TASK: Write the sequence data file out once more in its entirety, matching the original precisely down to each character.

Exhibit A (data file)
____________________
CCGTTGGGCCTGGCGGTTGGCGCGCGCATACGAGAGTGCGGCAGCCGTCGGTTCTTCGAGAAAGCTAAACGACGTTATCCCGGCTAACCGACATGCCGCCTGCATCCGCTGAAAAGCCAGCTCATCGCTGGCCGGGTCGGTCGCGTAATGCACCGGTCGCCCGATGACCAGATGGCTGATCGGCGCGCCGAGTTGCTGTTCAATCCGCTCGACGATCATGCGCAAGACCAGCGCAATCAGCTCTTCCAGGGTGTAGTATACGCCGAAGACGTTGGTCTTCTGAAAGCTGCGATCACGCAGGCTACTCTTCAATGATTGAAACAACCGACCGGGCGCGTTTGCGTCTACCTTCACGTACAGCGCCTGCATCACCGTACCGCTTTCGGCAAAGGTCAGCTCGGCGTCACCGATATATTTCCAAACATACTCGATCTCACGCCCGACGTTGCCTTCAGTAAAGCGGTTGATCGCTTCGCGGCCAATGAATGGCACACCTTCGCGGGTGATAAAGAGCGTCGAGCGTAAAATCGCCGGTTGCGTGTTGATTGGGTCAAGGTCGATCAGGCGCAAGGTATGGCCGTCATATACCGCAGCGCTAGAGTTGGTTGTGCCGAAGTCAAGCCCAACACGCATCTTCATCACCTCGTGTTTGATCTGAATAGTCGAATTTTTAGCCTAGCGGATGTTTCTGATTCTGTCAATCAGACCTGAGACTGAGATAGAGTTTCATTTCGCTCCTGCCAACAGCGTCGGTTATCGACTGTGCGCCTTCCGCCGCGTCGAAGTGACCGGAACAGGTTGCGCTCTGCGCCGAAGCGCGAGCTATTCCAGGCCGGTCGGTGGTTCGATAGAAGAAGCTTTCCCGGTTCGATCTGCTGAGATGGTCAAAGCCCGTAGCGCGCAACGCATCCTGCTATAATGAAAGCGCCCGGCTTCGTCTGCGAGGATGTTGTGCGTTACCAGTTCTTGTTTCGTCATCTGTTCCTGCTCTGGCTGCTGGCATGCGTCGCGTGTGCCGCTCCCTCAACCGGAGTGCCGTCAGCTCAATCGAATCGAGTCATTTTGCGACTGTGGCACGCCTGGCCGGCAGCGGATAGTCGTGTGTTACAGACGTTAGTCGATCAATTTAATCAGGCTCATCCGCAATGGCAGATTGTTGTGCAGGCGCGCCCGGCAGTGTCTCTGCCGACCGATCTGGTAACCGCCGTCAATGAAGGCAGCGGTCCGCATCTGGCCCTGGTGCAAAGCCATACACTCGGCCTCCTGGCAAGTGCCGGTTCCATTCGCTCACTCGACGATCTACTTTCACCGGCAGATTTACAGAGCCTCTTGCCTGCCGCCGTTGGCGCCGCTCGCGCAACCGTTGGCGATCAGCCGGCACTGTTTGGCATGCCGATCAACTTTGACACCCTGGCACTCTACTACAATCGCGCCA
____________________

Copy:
CCGTTGGGCCTGGCGGTTGGCGCGCGCATACGAGAGTGCGGCAGCCGTCGGTTCTTCGAGAAAGCTAAACGACGTTATCCCGGCTAACCGACATGCCGCCTGCATCCGCTGAAAAGCCAGCTCATCGCTGGCCGGGTCGGTCGCGTAATGCACCGGTCGCCCGATGACCAGATGGCTGATCGGCGCGCCGAGTTGCTGTTCAATCCGCTCGACGATCATGCGCAAGACCAGCGCAATCAGCTCTTCCAGGGTGTAGTATACGCCGAAGACGTTGGTCTTCTGAAAGCTGCGATCACGCAGGCTACTCTTCAATGATTGAAACAACCGACCGGGCGCGTTTGCGTCTACCTTCACGTACAGCGCCTGCATCACCGTACCGCTTTCGGCAAAGGTCAGCTCGGCGTCACCGATATATTTCCAAACATACTCGATCTCACGCCCGACGTTGCCTTCAGTAAAGCGGTTGATCGCTTCGCGGCCAATGAATGGCACACCTTCGCGGGTGATAAAGAGCGTCGAGCGTAAAATCGCCGGTTGCGTGTTGATTGGGTCAAGGTCGATCAGGCGCAAGGTATGGCCGTCATATACCGCAGCGCTAGAGTTGGTTGTGCCGAAGTCAAGCCCAACACGCATCTTCATCACCTCGTGTTTGATCTGAATAGTCGAATTTTTAGCCTAGCGGATGTTTCTGATTCTGTCAATCAGACCTGAGACTGAGATAGAGTTTCATTTCGCTCCTGCCAACAGCGTCGGTTATCGACTGTGCGCCTTCCGCCGCGTCGAAGTGACCGGAACAGGTTGCGCTCTGCGCCGAAGCGCGAGCTATTCCAGGCCGGTCGGTGGTTCGATAGAAGAAGCTTTCCCGGTTCGATCTGCTGAGATGGTCAAAGCCCGTAGCGCGCAACGCATCCTGCTATAATGAAAGCGCCCGGCTTCGTCTGCGAGGATGTTGTGCGTTACCAGTTCTTGTTTCGTCATCTGTTCCTGCTCTGGCTGCTGGCATGCGTCGCGTGTGCCGCTCCCTCAACCGGAGTGCCGTCAGCTCAATCGAATCGAGTCATTTTGCGACTGTGGCACGCCTGGCCGGCAGCGGATAGTCGTGTGTTACAGACGTTAGTCGATCAATTTAATCAGGCTCATCCGCAATGGCAGATTGTTGTGCAGGCGCGCCCGGCAGTGTCTCTGCCGACCGATCTGGTAACCGCCGTCAATGAAGGCAGCGGTCCGCATCTGGCCCTGGTGCAAAGCCATACACTCGGCCTCCTGGCAAGTGCCGGTTCCATTCGCTCACTCGACGATCTACTTTCACCGGCAGATTTACAGAGCCTCTTGCCTGCCGCCGTTGGCGCCGCTCGCGCAACCGTTGGCGATCAGCCGGCACTGTTTGGCATGCCGATCAACTTTGACACCCTGGCACTCTACTACAATCGCGCCA